UNDERMINING THE RULE OF LAW
I. Weakening the International Court of Justice (“WORLD COURT”)
In 1945, at the conclusion of World War II, the United States helped to lead the world in adopting the United Nations Charter.1 In conjunction with adopting the Charter, the world community created the International Court of Justice (sometimes called the “World Court”).2 Under the UN Charter, the World Court is “the principal judicial organ of the United Nations.” All members of the UN are automatically parties to the treaty establishing the World Court. The Charter also provides that legal disputes among nations should generally be referred to the World Court. In the Charter, each member nation agrees to “comply with the decision of the International Court of Justice in any case to which it is a party.” Having played a significant role in creating the World Court, the United States, forty years later, took action to significantly weaken it – particularly with respect to the U.S. itself.
Article 36 of the treaty that established the World Court3 states that the court’s jurisdiction extends to cases referred to it by the state parties to a dispute. It also states that any member nation may file a blanket declaration (“Article 36 declaration”) accepting the compulsory jurisdiction of the Court in any case involving a legal dispute concerning treaties or international law filed against it by another nation that has submitted an Article 36 declaration. The treaty states that if there is a question concerning the court’s jurisdiction, the court itself shall resolve it. Shortly after the formation of the UN and the World Court, the United States and many other member nations filed Article 36 declarations broadly submitting to the compulsory jurisdiction of the court.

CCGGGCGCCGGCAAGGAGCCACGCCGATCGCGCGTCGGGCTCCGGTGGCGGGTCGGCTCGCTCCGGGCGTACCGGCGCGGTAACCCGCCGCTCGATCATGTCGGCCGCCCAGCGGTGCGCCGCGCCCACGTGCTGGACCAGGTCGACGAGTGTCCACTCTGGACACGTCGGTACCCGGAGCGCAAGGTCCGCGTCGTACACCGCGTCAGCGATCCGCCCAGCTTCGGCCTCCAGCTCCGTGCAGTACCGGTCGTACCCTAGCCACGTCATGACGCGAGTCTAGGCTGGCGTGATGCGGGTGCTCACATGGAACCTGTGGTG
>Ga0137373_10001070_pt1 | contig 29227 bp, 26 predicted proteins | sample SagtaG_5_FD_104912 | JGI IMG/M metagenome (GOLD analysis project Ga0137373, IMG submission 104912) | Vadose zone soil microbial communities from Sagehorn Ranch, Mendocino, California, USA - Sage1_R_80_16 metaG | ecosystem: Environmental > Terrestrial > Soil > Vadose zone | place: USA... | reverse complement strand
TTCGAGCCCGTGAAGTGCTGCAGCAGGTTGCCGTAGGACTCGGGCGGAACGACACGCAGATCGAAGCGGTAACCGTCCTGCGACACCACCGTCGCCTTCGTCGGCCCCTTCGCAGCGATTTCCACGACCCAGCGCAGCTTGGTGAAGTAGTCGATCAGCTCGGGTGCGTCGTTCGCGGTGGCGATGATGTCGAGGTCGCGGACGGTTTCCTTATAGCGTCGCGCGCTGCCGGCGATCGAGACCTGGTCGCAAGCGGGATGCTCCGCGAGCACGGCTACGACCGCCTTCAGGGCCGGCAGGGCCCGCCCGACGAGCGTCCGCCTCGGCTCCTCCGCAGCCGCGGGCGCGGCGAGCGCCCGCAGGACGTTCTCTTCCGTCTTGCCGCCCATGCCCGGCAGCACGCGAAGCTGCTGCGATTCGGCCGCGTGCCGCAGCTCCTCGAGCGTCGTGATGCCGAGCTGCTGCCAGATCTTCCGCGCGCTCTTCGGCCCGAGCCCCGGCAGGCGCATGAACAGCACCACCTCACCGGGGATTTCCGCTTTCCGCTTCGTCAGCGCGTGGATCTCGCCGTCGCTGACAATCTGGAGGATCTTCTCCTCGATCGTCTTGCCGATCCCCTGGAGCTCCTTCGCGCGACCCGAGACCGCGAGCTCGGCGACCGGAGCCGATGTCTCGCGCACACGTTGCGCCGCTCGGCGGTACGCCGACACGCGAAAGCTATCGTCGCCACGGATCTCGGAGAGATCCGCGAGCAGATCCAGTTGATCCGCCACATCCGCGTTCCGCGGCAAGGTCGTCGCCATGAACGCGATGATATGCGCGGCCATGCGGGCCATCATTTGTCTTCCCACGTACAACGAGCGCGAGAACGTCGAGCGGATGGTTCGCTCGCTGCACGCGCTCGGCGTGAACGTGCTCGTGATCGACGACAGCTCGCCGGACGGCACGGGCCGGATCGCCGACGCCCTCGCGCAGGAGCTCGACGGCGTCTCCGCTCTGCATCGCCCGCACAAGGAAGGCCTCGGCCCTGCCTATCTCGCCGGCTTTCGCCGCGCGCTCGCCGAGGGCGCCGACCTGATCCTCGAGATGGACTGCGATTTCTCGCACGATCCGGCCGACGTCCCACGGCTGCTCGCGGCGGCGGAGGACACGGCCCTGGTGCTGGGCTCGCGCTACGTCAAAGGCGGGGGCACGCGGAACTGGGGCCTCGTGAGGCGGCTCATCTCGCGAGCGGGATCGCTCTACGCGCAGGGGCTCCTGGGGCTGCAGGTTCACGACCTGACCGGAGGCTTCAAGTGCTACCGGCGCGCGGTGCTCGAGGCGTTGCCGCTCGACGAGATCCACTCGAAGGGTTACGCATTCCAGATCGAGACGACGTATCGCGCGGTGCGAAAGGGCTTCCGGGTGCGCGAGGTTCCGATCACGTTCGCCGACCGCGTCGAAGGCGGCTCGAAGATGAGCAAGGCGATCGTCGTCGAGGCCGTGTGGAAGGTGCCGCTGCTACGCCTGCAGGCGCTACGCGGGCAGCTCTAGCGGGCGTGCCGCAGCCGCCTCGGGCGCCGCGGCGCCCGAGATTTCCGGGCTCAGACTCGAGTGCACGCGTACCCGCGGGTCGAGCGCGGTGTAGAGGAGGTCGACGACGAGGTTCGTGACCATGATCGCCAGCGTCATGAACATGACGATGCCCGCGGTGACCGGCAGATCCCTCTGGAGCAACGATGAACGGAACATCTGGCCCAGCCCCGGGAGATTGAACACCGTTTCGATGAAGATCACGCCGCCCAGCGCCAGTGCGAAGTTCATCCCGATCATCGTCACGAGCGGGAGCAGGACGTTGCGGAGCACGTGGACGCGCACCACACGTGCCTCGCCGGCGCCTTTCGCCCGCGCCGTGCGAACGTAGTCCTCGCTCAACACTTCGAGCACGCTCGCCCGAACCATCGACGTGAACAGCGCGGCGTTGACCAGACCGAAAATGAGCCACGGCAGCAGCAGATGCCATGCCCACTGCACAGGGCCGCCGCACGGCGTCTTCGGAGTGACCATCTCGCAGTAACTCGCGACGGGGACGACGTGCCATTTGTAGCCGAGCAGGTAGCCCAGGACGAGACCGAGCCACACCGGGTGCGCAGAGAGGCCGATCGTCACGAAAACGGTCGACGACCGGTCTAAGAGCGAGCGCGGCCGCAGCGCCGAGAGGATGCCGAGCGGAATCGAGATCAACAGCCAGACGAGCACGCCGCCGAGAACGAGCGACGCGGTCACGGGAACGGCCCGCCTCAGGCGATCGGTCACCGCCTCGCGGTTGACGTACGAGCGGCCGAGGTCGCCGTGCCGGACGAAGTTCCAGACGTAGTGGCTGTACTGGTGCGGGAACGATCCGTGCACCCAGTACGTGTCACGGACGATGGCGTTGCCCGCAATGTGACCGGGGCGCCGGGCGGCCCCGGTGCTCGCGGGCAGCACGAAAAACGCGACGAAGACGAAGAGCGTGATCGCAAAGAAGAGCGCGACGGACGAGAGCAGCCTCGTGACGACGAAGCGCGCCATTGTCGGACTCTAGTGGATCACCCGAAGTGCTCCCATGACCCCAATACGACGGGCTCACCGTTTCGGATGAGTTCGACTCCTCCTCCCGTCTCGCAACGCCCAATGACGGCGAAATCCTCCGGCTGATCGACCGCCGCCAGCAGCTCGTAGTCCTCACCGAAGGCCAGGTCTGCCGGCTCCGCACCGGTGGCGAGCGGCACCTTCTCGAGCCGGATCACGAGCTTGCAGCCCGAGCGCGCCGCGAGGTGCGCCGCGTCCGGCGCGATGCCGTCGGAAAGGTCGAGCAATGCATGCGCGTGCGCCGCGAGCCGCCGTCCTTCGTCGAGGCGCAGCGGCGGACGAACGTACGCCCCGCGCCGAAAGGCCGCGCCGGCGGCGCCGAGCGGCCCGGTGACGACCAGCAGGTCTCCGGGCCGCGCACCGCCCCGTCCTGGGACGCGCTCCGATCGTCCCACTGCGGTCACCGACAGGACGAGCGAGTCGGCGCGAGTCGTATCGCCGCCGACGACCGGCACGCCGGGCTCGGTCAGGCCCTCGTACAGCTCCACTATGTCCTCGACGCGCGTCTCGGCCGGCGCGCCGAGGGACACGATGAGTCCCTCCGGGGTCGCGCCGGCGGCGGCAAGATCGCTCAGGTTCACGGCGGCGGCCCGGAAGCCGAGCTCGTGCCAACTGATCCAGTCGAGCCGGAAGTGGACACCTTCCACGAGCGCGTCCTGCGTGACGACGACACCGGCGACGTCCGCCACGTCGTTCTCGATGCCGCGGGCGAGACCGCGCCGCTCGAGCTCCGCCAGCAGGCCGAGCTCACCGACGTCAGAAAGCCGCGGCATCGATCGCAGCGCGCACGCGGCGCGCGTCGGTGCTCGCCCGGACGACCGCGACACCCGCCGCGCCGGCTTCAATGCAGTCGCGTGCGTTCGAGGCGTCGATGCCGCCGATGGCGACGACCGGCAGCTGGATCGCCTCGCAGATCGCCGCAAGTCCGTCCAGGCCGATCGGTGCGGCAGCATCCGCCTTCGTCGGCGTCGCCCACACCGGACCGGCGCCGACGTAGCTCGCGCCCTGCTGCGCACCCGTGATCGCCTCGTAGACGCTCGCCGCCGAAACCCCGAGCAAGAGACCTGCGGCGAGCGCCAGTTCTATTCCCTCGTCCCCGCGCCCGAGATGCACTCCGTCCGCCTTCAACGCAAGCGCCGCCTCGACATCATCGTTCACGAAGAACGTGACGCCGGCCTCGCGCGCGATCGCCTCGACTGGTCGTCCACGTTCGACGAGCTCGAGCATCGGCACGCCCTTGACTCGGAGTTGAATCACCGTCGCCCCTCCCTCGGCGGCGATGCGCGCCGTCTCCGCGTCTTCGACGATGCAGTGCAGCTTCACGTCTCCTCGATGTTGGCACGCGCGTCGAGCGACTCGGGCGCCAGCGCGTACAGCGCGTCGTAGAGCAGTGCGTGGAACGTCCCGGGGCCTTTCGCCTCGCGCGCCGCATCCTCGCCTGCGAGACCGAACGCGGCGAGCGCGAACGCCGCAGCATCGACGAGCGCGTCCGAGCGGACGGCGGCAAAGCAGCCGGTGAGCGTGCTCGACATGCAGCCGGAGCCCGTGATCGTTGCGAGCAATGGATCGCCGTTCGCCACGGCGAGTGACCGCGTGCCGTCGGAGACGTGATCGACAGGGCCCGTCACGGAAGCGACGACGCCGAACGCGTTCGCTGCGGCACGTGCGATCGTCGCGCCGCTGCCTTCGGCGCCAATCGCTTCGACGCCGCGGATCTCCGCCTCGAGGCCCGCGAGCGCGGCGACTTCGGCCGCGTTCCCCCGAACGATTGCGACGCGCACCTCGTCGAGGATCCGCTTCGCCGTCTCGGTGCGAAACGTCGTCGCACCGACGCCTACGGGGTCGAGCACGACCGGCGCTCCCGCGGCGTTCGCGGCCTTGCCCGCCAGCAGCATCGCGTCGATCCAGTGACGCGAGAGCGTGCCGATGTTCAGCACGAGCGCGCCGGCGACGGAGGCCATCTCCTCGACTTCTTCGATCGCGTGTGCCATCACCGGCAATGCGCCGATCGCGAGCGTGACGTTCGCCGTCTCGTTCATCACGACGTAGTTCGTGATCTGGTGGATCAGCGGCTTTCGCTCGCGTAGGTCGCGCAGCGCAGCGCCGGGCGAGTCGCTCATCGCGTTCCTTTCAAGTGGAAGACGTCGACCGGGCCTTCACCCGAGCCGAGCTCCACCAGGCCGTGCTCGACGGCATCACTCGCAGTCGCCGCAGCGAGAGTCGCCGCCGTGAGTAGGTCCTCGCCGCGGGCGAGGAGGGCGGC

In 1984, Nicaragua filed a case against the United States in the World Court claiming the U.S. had violated international law by using force against Nicaragua. [See paper entitled “Crimes Against Peace” under “Articles” in this website.] The allegations of use of force included allegations of mining Nicaraguan harbors, attacking Nicaraguan oil facilities, attacking a navy base, arming and training a rebel force commonly referred to as “the Contras,” and other acts. The U.S., in the initial phase of the case, contended that the court did not have jurisdiction to decide such issues. The court found that it did have jurisdiction and, on the merits, that the U.S. had used force against Nicaragua unlawfully. After the jurisdictional ruling and before the Court proceeded to the merits, the U.S. withdrew from the case. The U.S. also revoked its Article 36 declaration, thereby terminating its general submission to the compulsory jurisdiction of the Court. As a result, unlike the first 40 years of the Court’s existence, since 1985, the Court no longer has jurisdiction over the U.S. unless the U.S. specially consents. This weakens and diminishes the World Court’s authority to apply and enforce the rule of law, particularly against the United States.
1 The complete UN Charter can be found at www.un.org.
2 Unlike the International Criminal Court (ICC), the World Court handles cases involving nations — not individuals– and has no criminal jurisdiction.